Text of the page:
Get Zen About Your Future

Are you living your life exactly as you had always planned? Let's review: Recognized the world over as tops in your field by your 40th birthday. Extremely successful in balancing home, work, social and alone time by age 45. Financially secure enough to retire by age 50. Okay, so maybe things haven't all worked out as planned.

You may have thought your future was all in your own hands. But, actually, it's not.

According to Zen philosophy, control is an illusion. No matter how logical our thinking and no matter how entitled we may feel, some of our future plans are going to work and some of them aren't. To demand otherwise is to live in anger and frustration at our own helplessness.

So if we aren't fully in control of our own destiny, should we sit back and watch life pass us by? Not at all! Planning adds order and discipline to our lives, and action propels us forward.

To use a Zen word, the point is to avoid being so "attached" to what our future must look like that we struggle against the unexpected opportunities -- as well as delays -- that life presents. By letting go of the idea that we have complete control, we actually allow ourselves more freedom, not less.

Want to get Zen about your own future. Here's how to get started:

1. Let go of expectations. Make a list of the have-tos in your future. Then, go back through the list and write "Don't" in front of each one. Create space in your life for new experiences. 2. Don't push so hard or you'll throw out your back. The future is going to unfold in its own time. Jumping into decisions and demanding results won't force things to happen the way you want them to. Remind yourself that the universe doesn't respond to temper tantrums. 3. Stop beating yourself over the head. Do you find yourself saying, "If only I could be this or do that, then I'd have what I want?" These if onlys only affirm the illusion that you have all the control. Go easy on yourself! 4. Don't be afraid to be afraid. Being uncertain about the future can be scary. But fear is just a feeling. Acknowledge fear and you take away its power to control you. 5. Think globally. Midlife is a time for exploring one's greater purpose in life and contemplating your contribution to the planet can open up a whole new realm of future possibilities. 6. Get busy and sit still. Whatever you're doing -- washing the dishes, raking the leaves -- let your imagination run wild. Relax and let the ideas find their way out. And take notes.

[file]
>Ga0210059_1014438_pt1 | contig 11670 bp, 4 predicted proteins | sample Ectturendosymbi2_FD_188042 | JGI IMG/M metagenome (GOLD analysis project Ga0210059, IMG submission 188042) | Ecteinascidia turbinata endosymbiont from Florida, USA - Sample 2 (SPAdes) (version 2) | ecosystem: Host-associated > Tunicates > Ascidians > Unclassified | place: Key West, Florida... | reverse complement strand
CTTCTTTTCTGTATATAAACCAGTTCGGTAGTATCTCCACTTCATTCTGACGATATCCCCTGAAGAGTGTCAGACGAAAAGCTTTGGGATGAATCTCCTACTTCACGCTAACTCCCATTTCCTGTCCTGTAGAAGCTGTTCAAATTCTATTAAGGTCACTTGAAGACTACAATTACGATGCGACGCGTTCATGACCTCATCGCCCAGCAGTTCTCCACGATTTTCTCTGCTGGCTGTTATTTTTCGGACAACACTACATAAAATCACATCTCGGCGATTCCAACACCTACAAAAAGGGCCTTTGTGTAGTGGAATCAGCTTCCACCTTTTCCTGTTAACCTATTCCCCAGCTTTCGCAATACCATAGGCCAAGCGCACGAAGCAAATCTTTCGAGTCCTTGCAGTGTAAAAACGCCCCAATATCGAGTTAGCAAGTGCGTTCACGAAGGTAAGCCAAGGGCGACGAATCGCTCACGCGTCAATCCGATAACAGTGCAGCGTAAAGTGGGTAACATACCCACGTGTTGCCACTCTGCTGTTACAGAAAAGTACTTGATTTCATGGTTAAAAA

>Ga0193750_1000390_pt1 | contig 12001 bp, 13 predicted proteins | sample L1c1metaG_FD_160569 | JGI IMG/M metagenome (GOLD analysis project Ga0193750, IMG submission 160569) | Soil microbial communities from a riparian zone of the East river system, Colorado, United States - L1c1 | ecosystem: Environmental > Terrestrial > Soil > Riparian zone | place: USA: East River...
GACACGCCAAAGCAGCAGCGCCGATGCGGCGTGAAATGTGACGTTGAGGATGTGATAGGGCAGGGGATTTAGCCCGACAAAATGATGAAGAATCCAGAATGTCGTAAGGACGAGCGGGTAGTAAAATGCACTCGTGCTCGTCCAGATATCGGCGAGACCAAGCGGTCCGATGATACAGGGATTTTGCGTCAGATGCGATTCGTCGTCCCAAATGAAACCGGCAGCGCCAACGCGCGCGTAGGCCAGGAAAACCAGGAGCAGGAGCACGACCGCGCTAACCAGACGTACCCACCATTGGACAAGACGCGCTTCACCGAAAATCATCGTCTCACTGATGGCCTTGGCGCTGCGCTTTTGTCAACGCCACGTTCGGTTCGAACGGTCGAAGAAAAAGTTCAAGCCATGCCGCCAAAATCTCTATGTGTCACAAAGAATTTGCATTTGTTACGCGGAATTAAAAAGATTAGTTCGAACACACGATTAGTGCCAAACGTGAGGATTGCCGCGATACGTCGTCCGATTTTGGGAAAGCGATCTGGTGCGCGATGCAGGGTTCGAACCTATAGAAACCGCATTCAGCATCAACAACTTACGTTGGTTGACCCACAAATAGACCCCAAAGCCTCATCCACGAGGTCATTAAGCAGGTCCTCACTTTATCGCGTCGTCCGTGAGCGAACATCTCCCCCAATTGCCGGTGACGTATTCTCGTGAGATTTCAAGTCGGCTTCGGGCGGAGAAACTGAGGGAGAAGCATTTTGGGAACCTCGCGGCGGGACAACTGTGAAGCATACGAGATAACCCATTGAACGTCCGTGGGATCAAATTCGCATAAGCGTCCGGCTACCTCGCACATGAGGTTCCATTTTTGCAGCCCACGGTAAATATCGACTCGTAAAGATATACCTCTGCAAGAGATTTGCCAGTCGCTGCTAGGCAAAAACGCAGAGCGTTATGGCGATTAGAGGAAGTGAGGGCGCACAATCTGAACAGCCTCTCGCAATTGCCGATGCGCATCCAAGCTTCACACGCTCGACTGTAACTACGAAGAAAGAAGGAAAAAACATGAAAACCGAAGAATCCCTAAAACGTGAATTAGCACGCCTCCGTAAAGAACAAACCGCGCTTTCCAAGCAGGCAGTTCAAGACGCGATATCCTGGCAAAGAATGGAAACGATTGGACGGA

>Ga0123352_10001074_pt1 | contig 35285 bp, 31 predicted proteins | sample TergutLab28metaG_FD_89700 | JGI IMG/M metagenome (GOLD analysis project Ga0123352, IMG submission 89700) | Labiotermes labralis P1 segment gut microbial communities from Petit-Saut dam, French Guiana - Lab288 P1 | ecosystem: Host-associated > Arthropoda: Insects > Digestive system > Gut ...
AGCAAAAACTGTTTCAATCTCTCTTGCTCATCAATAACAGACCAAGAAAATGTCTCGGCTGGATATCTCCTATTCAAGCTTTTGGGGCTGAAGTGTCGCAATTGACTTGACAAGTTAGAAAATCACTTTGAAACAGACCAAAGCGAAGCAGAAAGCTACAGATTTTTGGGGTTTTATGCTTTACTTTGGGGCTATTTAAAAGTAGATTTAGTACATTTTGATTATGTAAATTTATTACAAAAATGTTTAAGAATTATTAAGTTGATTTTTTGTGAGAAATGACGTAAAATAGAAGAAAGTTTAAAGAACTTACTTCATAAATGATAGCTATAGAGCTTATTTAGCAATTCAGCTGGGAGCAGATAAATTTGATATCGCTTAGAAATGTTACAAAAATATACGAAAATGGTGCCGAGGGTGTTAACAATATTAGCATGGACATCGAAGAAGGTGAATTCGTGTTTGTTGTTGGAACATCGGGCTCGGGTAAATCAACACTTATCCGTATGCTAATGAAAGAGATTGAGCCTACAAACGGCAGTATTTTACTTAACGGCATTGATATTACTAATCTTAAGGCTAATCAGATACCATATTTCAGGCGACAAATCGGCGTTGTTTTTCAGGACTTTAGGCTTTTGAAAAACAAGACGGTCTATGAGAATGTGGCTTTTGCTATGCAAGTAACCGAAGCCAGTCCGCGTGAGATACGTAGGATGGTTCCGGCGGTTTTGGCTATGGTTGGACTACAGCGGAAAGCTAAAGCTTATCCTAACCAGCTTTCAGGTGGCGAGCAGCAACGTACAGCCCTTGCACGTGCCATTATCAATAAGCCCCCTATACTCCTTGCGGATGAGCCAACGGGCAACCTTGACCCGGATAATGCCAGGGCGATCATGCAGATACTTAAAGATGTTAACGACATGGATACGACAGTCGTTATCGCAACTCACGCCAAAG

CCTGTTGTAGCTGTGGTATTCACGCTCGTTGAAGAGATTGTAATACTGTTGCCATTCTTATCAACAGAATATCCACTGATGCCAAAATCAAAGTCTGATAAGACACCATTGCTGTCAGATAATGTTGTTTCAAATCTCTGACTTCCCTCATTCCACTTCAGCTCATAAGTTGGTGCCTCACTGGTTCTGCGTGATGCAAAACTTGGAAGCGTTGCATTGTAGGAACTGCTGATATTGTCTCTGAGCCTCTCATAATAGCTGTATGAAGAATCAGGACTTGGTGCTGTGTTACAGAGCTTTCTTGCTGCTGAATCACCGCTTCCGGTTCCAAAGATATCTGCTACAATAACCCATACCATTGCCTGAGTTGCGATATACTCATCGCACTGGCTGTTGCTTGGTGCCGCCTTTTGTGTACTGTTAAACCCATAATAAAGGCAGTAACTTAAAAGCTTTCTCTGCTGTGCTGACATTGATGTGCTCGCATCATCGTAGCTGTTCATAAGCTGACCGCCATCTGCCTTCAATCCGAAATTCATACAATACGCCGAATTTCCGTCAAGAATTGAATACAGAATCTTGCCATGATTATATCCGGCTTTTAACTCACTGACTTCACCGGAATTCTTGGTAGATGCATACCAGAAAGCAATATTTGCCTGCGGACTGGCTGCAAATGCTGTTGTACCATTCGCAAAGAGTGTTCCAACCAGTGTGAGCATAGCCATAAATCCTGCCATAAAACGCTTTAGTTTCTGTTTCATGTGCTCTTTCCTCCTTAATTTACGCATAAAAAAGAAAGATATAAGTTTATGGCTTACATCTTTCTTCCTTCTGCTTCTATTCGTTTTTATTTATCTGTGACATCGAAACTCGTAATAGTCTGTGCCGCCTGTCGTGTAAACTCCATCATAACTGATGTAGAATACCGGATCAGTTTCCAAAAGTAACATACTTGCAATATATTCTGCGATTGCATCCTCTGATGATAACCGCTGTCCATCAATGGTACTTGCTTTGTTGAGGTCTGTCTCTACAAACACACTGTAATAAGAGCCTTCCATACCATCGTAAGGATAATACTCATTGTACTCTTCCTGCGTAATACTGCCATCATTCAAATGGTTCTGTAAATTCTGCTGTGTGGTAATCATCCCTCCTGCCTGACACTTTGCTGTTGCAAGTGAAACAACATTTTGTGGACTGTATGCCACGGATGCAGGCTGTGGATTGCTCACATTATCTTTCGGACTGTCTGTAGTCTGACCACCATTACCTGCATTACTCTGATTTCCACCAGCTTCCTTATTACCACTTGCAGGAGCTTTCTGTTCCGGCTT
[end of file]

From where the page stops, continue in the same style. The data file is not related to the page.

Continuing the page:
7. Give the people around you a rest. Remember how you aren't in charge of your own life? Well, there's more news. You aren't in charge of anyone else's life either. By giving your partner and your kids some space to be themselves, you also take pressure off of yourself. 8. Decide to live with integrity, compassion and a sense of humor. Life happens, and it's not always in line with our plans. Just as you can choose to feel anxious and powerless, you can also choose to embrace all that life has to offer. Resistance only meets with more resistance. A positive attitude is a boomerang! 9. The key to nirvana is right here. Is your head so far in the future that the rest of you has slipped into automatic? Life isn't a dream from which you will someday awake. Use all five senses and make yourself aware of the joy in your life right now! 10. Imagine your life as a boat. Sure, pay attention to your direction. Row away from the rocks. But let the wind and the waves do some of the work. Enjoy the movement and the perpetual change! Think of the future as a compromise between "life's way" and "your way." Be a partner, and not a demanding adversary, of the world around you. Leave room for surprises. Gary R. McClain, Ph.D. is a coach and author with a practice in New York City, where he works with clients on life/career transitions and self-defeating behavior. His books include The Complete Idiot's Guide to Breaking Bad Habits (Pearson, 2000), written with Suzanne LeVert. To learn more, visit www.garymcclain.com.
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Source: Money & Work

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